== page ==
The recent assault by Democrats on AG William Barr is actually portrayed as a reaction to the Justice Department’s (DOJ) decision to intervene in the prosecution of Trump associate Roger Stone. That is not the whole story, though. Remarks by Sen. Elizabeth Warren (D-MA) may have exposed her party’s real agenda: to hinder – and even halt – the ongoing DOJ investigation into the genesis of the Trump-Russia collusion hoax.
The four attorneys taking care of the prosecution of Stone signed off on a sentencing memo, which recommended the 67-year-old receive a prison term of between seven and nine years. To put that in perspective, child molesters, rapists, and repeat-offender drunk drivers accountable for lethal road accidents have served much less jail time. Stone, who has absolutely no previous criminal record, has been convicted of lying to Congress, witness tampering, and obstructing the House investigation into the Russian affair.
These are all victimless crimes that, one could argue, shouldn’t be looked at as criminal activity because Stone himself was unwittingly swept up in a bogus, politically motivated investigation centered almost entirely on uncorroborated claims, media reports, and hearsay.
Media coverage of the DOJ’s intervention in the case has painted the entire affair as far more dramatic than it is. The Department considered the recommendation of seven to nine years to be excessive, and so it stepped in and suggested a lesser sentence.
If media reports are to be taken at face value, though, the DOJ only intervened because President Trump tweeted criticism of the proposed sentence for Stone. Furthermore, the Justice Department – doing the president’s bidding – has overruled both the prosecutors and the judge taking care of the case. Of course, neither is true.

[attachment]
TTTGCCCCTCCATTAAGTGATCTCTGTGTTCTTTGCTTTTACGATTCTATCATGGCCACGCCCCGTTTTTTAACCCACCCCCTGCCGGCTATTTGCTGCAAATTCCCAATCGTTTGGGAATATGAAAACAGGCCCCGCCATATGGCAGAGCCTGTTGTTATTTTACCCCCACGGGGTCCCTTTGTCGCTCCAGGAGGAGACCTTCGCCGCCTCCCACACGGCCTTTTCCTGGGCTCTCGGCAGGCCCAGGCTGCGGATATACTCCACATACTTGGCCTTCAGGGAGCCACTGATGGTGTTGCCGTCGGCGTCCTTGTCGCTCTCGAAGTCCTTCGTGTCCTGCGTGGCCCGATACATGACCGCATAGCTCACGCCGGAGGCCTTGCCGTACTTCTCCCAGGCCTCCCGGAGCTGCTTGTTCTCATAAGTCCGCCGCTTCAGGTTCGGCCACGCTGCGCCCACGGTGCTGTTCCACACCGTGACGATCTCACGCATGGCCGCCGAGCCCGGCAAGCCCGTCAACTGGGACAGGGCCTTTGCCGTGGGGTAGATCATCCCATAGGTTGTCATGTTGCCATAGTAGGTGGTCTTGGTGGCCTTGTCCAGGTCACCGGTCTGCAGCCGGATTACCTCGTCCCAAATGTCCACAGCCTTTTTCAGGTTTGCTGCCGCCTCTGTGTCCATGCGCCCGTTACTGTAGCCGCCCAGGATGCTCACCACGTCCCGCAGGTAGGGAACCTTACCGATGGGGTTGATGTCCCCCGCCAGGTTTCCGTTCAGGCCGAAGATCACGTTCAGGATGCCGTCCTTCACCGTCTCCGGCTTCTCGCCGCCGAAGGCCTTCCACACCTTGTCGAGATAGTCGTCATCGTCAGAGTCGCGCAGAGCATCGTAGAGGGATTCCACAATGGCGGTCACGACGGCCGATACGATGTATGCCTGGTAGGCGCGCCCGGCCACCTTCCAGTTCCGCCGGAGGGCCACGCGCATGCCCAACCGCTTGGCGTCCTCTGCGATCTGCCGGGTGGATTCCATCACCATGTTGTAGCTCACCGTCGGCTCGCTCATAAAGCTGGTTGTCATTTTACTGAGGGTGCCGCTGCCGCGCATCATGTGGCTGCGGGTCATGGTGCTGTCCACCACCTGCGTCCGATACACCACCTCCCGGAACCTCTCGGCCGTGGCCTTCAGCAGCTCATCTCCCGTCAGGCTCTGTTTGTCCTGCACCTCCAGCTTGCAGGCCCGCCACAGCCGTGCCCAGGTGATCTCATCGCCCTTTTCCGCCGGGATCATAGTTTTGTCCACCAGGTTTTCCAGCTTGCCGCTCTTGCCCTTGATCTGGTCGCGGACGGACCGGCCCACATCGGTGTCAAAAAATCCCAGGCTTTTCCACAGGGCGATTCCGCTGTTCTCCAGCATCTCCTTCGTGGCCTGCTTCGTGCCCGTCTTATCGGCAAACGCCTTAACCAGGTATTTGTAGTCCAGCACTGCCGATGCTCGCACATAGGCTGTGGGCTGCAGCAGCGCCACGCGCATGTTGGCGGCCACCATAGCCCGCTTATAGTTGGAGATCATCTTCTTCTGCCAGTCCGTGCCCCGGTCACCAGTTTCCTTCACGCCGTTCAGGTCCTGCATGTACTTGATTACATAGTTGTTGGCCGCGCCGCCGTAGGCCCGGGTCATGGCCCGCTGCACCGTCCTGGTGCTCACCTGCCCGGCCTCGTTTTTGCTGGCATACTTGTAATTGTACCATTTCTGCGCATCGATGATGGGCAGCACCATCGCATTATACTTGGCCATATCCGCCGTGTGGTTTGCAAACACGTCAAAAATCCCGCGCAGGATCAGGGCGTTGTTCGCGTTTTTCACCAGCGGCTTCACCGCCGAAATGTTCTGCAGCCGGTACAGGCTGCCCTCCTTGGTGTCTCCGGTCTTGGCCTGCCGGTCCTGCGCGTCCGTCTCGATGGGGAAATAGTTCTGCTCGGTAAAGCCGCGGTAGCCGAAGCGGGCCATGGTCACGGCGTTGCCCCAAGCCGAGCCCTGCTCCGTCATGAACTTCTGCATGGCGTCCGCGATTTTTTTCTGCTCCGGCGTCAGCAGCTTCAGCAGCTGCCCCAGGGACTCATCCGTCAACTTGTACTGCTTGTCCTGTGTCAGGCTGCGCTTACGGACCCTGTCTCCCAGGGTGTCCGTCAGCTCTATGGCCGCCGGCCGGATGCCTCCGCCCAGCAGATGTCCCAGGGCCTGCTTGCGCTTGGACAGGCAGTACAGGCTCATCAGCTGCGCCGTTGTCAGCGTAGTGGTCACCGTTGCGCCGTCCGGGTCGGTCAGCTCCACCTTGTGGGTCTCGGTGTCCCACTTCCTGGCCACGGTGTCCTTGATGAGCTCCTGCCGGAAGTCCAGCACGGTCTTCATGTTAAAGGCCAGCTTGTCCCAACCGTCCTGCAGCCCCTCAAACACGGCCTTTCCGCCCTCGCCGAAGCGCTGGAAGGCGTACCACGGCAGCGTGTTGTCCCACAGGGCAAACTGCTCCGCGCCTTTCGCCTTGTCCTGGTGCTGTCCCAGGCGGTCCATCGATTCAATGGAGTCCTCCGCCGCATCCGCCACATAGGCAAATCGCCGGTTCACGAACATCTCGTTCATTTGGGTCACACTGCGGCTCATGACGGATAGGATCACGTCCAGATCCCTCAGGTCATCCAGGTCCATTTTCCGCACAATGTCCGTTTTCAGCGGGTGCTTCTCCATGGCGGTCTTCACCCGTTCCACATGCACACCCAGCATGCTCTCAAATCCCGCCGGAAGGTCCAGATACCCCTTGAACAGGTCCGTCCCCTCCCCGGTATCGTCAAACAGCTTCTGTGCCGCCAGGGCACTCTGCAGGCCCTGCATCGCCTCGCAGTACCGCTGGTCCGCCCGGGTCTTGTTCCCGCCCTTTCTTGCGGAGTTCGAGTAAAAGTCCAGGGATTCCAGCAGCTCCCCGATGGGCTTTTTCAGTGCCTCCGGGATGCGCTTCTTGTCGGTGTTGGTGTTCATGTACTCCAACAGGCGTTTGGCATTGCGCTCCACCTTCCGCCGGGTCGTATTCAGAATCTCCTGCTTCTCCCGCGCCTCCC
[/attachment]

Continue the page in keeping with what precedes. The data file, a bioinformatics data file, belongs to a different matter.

The Department’s objection to the suggested sentence has been filed before the president’s tweet, according to officials. Furthermore, the revised recommendation is just that: It does not command the judge to impose a lighter sentence. As Liberty Nation Legal Affairs Editor Scott D. Cosenza, Esq. explains:
“Stone will be sentenced by Judge Amy Berman Jackson – not by the Justice Department or anyone else. You could be forgiven for thinking somehow that the DOJ was the sentencing body, given how the story has been reported. The DOJ often recommends sentences to judges, but it has no authorized basis for doing anything other than recommended. Judges impose sentences.”
Talking with CNN’s Anderson Cooper, Sen. Warren called for Barr’s resignation and suggested that if he would not step down, House Democrats could impeach him. The senator went a step further, though, by recommending that the House might push to “defund” Department of Justice investigations: “And the United States Congress right now should put a writer on an upcoming bill to say, ‘Hey, no funding of any investigations that Barr meddles into,’” Warren told Cooper.
Strange indeed to claim the United States attorney general is “meddling” by doing the very thing he was appointed to do, but Warren has let the cat out of the bag. Democrats seem very anxious about what John Durham, the federal prosecutor appointed by Barr to investigate the origins of the Russian conspiracy theory, could uncover. Their objective, therefore, may be to discredit the A.G. and, by extension, the Durham investigation. Shutting it down altogether would likely be their ideal scenario.
Additionally, the president’s political enemies have shown themselves to be determined to pursue numerous investigations into every part of his conduct and even his business transactions prior to taking office. They are attempting to prevent the DOJ from taking any steps to reign in their excesses, and taking out Barr; they seem to sense, is definitely essential to that end.
What Warren is recommending – the defunding of DOJ investigations – would be the clearest illustration of something the Democrats themselves have been crowing about for quite some time: obstruction of justice. There is no word on how long Durham will take to conclude his investigation. Warren – along with her Democrat colleagues – no doubt wishes to avoid its conclusion. Should Republicans retake the House in November, they should, perhaps, think about doing some impeaching of their own.